As long as I have the scanner out, here’s a look at my latest attempt to improve my lousy winter immunity. Last time I saw the doctor, she looked in my mouth, my ears and my eyes and said “you’ve been dieting.”
Now, mind you I have not “dieted” a day in my life. I have often been accused of dieting, though, as well as of having an eating disorder. The fact is, I have a genetic tendency towards being underweight. It is one of the reasons the wind blows right through me in the winter and I get month-long plagues when others are having 3-day sniffles.
But something that occurred to me some years ago is that just because I don’t try to lose weight doesn’t mean I don’t have a body that looks and acts like a perpetually dieting body. It also happens that I do have some irregular–though not intentionally so–eating habits. I’m someone who forgets to eat breakfast and/or lunch, then wonders why I feel awful at 3 o’clock, remembers I haven’t eaten, grabs a fistful of cashews or a cheese stick and runs out the door again to pick up the kids from school.
It’s sort of ridiculous that I eat like this when I feed my kids so well. Because I do. I started them on organic formula that I had to order by the case because at the time our town had no retail source for it. I proceeded to home-make their baby food out of locally grown organic arugula and other such healthy delights and I used to keep a checklist of their diets to make sure they got everything they needed daily. I now have that checklist in my subconscious and can tell you at any given moment what they have had a lot of and what they could use now, in about 3-day nutrition cycles. It’s not obsessive, it’s incorporated into my basic childcare rhythms now like a sense of when Selina last used the potty and ought to try to use it again is in the back of my potty-training mind.
But for myself, I have no such sense. My body just screams “sugar!” or “protein” at me when I dip too low and I hit my head all Homer Simpson style and rush to the freezer for a defrostable snack. So, realizing that while I am certainly not dieting, my doctor is nevertheless onto something, I made the chart above, ran off 6 months worth of it and have been trying to monitor my nutrition roughly by the food pyramid.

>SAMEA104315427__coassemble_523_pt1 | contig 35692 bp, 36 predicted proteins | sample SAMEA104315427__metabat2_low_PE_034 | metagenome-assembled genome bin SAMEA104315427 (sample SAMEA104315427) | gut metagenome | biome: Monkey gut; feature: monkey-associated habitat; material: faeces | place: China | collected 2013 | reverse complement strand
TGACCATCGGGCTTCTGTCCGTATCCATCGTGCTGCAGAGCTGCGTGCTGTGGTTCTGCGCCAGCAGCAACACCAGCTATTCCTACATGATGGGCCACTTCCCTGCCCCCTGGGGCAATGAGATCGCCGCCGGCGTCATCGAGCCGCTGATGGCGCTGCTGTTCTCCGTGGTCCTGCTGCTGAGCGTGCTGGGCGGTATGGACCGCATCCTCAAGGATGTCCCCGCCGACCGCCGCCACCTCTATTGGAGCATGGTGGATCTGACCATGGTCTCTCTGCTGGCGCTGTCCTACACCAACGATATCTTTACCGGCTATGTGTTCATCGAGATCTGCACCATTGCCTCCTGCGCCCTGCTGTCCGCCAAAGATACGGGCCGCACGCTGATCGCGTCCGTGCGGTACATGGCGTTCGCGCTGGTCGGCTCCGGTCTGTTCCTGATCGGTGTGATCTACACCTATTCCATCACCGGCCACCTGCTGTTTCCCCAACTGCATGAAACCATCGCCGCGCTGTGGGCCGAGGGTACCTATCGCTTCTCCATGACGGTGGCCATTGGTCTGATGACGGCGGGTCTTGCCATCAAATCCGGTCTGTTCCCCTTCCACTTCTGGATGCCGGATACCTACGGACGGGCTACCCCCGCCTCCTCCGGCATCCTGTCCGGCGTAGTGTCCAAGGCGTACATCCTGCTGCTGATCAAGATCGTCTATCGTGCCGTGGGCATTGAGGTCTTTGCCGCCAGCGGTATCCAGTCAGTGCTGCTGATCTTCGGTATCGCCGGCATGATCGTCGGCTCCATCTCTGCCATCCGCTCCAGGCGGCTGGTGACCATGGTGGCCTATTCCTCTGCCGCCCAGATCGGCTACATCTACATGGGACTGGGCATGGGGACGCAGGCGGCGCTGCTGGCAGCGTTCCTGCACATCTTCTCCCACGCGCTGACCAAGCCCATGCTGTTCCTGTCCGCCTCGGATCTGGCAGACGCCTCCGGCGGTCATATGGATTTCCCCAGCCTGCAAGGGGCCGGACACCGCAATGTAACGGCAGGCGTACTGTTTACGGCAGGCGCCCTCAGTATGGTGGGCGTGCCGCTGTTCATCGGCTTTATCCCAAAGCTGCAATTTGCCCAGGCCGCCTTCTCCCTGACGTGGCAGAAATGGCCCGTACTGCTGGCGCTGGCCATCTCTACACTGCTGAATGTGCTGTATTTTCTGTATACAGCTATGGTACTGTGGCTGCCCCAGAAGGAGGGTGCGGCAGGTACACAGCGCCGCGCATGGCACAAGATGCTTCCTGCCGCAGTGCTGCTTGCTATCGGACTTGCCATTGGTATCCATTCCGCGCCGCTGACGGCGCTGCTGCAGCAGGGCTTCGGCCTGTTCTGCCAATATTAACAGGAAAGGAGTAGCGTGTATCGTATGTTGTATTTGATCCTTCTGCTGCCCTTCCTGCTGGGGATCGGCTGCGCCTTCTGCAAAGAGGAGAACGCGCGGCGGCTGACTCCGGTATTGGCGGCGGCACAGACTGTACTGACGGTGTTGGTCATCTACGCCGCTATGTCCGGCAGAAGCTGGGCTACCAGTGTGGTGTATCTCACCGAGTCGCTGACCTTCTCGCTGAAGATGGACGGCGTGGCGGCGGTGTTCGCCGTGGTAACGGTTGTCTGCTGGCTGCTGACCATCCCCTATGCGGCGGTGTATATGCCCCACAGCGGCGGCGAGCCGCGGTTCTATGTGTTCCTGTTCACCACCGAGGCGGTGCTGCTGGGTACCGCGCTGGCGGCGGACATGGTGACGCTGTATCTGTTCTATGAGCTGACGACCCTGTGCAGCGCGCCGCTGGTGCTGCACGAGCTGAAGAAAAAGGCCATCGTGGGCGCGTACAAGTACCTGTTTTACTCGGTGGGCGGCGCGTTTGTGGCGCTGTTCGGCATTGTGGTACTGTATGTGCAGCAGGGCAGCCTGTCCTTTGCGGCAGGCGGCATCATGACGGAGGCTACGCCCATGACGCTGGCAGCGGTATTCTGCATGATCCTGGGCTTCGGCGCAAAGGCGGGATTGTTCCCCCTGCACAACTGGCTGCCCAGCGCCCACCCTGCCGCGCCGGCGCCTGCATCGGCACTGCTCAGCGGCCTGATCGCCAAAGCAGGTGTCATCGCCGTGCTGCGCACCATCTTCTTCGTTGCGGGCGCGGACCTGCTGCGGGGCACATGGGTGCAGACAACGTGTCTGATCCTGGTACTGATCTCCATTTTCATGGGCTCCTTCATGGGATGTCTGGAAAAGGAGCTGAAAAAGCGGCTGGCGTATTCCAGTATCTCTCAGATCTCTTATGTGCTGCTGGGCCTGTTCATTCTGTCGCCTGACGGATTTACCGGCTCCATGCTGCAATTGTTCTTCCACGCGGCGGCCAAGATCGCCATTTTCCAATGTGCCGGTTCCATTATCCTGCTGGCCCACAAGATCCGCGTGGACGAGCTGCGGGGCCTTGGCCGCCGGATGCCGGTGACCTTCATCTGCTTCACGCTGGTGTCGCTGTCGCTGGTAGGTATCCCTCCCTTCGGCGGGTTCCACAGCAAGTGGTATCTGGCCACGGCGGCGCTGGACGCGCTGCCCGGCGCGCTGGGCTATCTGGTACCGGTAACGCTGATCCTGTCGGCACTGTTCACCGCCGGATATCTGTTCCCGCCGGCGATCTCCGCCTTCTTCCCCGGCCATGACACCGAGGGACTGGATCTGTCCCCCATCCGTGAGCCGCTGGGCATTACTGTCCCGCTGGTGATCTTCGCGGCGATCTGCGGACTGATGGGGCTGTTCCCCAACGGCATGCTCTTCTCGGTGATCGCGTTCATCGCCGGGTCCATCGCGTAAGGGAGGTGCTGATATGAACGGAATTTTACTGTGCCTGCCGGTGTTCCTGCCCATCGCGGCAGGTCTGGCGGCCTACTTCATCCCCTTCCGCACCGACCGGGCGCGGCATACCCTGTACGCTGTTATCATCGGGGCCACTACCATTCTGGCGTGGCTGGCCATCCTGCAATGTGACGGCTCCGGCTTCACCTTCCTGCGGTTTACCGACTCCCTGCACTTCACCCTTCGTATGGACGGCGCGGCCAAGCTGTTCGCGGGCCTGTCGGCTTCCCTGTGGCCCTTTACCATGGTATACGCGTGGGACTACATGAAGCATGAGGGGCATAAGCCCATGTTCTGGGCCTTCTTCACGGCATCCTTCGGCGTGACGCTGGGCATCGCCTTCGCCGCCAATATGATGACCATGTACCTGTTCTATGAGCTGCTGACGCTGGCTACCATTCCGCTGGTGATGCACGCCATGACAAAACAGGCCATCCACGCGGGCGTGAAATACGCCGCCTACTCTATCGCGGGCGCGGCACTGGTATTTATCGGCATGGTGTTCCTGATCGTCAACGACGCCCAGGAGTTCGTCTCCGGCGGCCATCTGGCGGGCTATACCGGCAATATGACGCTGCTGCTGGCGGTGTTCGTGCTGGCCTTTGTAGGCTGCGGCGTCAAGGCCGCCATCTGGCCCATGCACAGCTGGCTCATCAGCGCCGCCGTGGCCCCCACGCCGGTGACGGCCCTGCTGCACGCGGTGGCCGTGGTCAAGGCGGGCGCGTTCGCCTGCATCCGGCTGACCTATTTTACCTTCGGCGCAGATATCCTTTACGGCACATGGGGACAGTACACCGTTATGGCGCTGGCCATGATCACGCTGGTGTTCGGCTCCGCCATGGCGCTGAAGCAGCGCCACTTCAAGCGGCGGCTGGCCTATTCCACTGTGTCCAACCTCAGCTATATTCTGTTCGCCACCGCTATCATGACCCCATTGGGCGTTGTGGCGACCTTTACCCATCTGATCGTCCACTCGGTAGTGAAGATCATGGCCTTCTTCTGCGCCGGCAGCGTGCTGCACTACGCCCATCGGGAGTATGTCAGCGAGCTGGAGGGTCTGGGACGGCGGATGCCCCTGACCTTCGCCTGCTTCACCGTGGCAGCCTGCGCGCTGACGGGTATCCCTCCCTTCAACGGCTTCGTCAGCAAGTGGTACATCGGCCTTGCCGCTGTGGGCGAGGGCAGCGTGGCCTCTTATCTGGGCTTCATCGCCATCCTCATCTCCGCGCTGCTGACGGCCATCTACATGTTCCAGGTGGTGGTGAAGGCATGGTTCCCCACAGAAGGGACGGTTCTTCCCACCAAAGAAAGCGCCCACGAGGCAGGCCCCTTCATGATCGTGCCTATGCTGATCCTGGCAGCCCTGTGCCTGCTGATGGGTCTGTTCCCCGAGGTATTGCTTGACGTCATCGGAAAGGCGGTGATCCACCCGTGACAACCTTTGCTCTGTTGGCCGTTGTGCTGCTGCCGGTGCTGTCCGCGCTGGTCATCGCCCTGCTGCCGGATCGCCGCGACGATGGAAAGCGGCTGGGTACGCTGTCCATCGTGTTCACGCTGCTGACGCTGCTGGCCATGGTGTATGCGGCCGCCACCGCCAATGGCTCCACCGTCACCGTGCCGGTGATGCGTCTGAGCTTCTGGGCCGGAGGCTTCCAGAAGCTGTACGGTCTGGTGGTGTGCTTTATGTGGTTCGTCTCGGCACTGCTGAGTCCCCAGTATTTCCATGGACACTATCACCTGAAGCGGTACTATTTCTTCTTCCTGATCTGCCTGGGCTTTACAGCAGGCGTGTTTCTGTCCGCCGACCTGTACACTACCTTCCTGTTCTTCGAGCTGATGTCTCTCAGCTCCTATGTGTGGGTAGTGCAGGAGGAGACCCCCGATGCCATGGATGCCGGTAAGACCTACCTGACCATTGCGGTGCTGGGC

As you can see, it’s the fruits and vegetables that are a struggle. I have a bizzaro allergy to raw vegetation and therefore can’t share an apple or banana with the kids without risking anaphylactic shock. So while I keep a constant supply of whole fruits in the bottom of the fridge and dole them out to Nat and Selina a couple of times a day, I can’t do the same for myself.
I’ve been trying to drink more orange juice, grab a handful of raisins with my cashews now and then (“dried” = not raw), sprinkle frozen spinach (“frozen” = not raw) on my frozen pizza (the way I do for the kids–why not for myself???) and otherwise beef up my fruit/vegetable intake. But I find that cheese is the easiest and most dominant item in my diet. Not so good for a person with chronic sinus infection troubles.
Another thing I’ve noticed since doing this is just how awful empty calories are. There are no records of the junk food I have eaten on that sheet up there, but if you see a day that’s entirely devoid of whole grain or any fruit and vegetables at all, it was probably the day I have donuts for breakfast, rather than multi-grain cereal with frozen blueberries.
This is all just to say that there is no danger of me ever becoming obese, and yet my health is awful. I am probably ill for roughly 70% of the winter most years. Sometimes, I’m in bed flat on my back for two weeks, but mostly I am walking around hacking and sniffling and feeling exhausted. Guess what? Skinny does not equal healthy. And I am weary of hearing how it does. For more on this, see my latest post at BlogHer.